- Energy (e.g., electric power generation, green jobs)
- Health care (e.g., dentistry, clinicians, nursing homes)
- Manufacturing (e.g., apparel and footwear, concrete, fireworks, food processing, metal, plastics, printing, textiles)
- Maritime (e.g., shipbuilding and repair, shipyards)
- Mining (e.g., oil and gas extraction)
- Retail and wholesale trade (e.g., lumber and building materials, restaurants, retail)
- Services (e.g., auto repair and maintenance, beauty, dry cleaning, landscaping)
- Telecommunications (e.g., communications towers)
- Transportation and warehousing (e.g., airlines, taxi drivers, trucking, warehousing and storage)
- Certain industries have their own systems and processes for maintaining safety compliance.
For example, there are a great number of OSHA safety requirements for construction—enough that OSHA put together this comprehensive resource that covers everything from management leadership and worker participation to hazard identification and labeling, assessment, prevention, and control.
Safety compliance for trucking companies is another example. For trucking companies, there is also the matter of other federal agencies—like the Department of Transportation, and the Federal Highway Administration—with their own regulations to be aware of.
What Does a Safety and Compliance Officer Do?
Also sometimes called an occupational safety specialist, the safety and compliance officer is in charge of ensuring a safe work environment, free of health and occupational hazards. They perform inspections, audit risks, and work to address any issues.
Safety and compliance officers are in demand, as they perform crucial responsibilities. Ideally, your safety and compliance officer will identify issues—and help to address them with training or other interventions—before OSHA or another regulating body can penalize the business for oversights.
Some of the main tasks a safety and compliance officer performs include:
Enforcing safety policies: Safety and compliance officers are trained to take a “by the book” approach to understanding and enforcing appropriate safety standards. When a safety officer can identify non-compliance early, it can save the business significant money through the avoidance of OSHA or other penalties.
Conducting audits and inspections: This aspect of a safety and compliance officer’s job requires a steadfast and meticulous eye for detail. Regular audits and inspections are vital in the prevention of accidents or downtime. Safety and compliance officers will also perform internal safety audits, to make sure company policies are aligned with OSHA and other mandated guidelines.
Ensuring compliance: OSHA and state agencies define safety and compliance standards for a wide range of industries, from agriculture and construction to healthcare, manufacturing, and transportation. The safety and compliance officer keeps their knowledge up to date on these. On a regular basis, they complete required forms and reports (like injury or accident documentation), and submit them to the appropriate body. They also make sure all OSHA-related workplace signage and posters are highly visible and up to date.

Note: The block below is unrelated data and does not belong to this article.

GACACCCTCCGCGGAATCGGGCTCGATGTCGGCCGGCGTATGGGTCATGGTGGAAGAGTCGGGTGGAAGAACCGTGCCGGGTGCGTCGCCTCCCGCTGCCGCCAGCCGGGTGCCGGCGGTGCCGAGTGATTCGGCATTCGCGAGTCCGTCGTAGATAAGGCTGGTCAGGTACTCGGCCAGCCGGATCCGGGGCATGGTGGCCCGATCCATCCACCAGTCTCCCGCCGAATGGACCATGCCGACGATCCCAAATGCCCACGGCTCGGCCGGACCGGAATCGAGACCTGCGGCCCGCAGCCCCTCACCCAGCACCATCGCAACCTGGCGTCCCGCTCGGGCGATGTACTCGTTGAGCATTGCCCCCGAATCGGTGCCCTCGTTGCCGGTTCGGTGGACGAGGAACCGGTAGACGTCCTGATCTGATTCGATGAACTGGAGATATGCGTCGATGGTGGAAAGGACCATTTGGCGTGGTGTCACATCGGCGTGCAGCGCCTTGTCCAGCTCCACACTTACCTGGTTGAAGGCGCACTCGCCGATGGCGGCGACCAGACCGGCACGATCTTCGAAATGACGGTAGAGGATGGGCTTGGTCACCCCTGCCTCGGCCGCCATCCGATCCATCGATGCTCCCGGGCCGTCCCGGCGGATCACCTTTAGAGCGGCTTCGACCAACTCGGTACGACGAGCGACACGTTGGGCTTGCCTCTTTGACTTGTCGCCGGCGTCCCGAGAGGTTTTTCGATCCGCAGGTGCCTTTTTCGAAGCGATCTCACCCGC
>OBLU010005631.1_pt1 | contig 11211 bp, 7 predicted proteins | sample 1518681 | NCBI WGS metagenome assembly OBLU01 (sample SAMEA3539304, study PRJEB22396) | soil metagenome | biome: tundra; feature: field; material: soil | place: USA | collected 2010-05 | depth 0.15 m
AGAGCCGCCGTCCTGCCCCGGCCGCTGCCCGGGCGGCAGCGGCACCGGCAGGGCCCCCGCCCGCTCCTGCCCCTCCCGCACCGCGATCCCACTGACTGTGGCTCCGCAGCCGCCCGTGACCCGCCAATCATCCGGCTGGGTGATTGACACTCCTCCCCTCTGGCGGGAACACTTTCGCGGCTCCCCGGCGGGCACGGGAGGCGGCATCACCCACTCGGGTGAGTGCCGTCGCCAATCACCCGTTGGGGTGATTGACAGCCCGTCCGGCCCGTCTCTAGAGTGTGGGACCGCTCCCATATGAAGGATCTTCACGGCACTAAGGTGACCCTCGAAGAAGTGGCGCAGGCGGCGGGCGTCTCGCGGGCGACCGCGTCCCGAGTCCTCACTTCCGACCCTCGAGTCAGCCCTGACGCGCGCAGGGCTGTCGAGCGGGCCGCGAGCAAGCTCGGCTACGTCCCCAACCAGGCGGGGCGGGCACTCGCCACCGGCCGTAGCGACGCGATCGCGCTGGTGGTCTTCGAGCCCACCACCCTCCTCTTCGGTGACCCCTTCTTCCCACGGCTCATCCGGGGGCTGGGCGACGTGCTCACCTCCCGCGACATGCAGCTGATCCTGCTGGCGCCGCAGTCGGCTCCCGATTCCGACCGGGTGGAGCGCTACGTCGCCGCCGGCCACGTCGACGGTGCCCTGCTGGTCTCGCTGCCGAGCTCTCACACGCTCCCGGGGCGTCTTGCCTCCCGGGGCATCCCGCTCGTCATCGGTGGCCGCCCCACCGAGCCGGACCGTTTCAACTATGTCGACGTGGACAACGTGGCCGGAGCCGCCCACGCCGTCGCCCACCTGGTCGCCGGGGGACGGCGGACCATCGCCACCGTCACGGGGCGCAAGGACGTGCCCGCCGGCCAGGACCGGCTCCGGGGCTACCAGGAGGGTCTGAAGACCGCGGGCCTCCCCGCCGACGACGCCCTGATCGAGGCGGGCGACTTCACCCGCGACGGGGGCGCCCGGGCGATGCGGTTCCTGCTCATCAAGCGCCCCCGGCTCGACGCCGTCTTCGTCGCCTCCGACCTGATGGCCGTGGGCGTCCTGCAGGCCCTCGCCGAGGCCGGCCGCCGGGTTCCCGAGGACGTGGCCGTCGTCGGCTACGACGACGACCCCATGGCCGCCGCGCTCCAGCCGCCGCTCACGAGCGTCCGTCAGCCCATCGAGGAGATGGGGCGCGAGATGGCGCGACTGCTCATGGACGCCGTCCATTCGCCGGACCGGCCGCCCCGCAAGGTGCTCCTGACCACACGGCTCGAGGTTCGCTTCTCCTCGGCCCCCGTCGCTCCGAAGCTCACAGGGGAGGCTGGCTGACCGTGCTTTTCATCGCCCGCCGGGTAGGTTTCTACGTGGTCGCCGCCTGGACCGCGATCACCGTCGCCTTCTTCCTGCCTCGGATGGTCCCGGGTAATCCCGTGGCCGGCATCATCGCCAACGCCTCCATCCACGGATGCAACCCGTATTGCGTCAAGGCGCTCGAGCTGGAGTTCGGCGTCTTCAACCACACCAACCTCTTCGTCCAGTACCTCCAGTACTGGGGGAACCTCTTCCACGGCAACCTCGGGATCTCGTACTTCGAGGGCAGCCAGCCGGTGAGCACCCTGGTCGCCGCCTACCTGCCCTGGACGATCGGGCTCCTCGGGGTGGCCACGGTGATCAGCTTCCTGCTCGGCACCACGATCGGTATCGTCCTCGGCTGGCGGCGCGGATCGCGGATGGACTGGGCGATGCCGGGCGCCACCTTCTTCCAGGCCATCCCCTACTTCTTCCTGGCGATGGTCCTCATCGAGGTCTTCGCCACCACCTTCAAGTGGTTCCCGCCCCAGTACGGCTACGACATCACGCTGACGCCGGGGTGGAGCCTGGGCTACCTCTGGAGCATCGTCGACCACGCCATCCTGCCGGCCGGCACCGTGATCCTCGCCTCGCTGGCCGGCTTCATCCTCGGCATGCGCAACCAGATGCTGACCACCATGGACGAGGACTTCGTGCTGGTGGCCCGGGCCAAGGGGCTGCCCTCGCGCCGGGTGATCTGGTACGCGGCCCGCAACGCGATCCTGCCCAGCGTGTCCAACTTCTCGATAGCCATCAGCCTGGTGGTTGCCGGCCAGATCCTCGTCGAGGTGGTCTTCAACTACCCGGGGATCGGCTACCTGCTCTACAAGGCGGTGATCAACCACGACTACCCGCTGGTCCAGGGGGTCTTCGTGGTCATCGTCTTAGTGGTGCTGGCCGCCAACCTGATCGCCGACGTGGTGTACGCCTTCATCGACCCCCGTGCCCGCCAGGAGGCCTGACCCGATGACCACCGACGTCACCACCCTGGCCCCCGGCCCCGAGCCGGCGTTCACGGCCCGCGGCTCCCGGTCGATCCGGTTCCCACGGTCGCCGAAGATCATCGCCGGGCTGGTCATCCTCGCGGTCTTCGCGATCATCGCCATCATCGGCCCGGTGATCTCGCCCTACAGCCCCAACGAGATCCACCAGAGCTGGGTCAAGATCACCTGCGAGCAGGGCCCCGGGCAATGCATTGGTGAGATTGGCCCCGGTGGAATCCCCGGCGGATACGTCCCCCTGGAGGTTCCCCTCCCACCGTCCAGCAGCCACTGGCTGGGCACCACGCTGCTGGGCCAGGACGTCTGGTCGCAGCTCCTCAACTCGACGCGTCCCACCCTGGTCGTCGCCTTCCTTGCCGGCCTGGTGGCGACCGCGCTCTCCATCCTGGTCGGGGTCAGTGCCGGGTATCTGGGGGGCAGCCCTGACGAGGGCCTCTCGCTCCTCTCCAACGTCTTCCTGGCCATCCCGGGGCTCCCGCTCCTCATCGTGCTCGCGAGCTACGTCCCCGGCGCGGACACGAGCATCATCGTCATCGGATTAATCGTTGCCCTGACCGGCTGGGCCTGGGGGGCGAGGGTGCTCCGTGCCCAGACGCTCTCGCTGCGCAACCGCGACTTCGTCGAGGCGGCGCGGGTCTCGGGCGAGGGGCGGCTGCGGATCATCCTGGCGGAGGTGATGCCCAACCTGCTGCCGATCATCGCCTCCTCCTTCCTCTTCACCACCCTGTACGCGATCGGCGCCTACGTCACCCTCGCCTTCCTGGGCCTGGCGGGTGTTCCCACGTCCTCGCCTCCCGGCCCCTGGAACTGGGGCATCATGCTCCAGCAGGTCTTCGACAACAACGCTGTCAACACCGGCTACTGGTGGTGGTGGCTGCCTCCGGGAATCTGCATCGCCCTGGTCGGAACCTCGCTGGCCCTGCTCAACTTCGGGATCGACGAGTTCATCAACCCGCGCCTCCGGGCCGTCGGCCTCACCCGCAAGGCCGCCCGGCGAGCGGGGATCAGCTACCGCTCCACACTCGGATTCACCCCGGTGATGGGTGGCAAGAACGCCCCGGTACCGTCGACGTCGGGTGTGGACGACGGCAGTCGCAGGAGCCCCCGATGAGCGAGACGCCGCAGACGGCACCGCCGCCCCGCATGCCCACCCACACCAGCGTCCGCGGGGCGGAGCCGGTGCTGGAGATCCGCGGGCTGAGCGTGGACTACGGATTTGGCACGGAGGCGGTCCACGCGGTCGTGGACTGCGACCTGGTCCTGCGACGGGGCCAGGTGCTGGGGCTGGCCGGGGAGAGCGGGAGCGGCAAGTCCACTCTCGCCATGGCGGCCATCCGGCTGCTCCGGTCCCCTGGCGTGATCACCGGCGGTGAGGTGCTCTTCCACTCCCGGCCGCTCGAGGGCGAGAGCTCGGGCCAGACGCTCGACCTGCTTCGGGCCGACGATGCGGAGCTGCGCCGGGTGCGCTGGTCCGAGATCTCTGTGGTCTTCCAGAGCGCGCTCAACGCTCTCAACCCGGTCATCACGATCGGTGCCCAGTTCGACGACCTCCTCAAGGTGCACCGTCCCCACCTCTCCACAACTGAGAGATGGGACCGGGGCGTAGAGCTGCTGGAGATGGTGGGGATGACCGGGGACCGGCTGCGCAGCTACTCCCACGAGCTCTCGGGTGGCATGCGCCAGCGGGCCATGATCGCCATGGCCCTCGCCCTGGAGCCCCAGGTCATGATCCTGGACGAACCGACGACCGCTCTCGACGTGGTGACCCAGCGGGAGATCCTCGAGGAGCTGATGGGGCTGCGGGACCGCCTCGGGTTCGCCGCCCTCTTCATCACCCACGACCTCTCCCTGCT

Investigating accidents: Accidents are inevitable. When an accident happens, whether major or minor, safety and compliance officers are responsible for learning as much as they can about what happened—and why. Based on the details of the situation, the safety and compliance officer can recommend changes to prevent similar accidents in the future. The other side of accident response is documentation. The safety and compliance officer’s role is to document the situation, submit any related paperwork, follow up in a timely manner, and keeping company leaders informed about what has happened.
Training employees: With the right employee training, workplace safety and compliance issues can be greatly reduced. Too often, companies are hit with fines that could have been avoided had workers just known and better-understood expectations and requirements.
The Small Business Regulatory Enforcement Fairness Act
For small businesses, it can sometimes be difficult to justify creating a position and hiring a safety and compliance officer. Because safety compliance is so important, Congress passed the Small Business Regulatory Enforcement Fairness Act (SBREFA) in 1996. This benefits small businesses by allowing them to have more input into the process of federal and state safety compliance, and reducing penalties for certain safety violations. Small- and medium-sized businesses can also request a free safety consultation through OSHA.
How Do You Ensure (and Encourage) Health and Safety Compliance?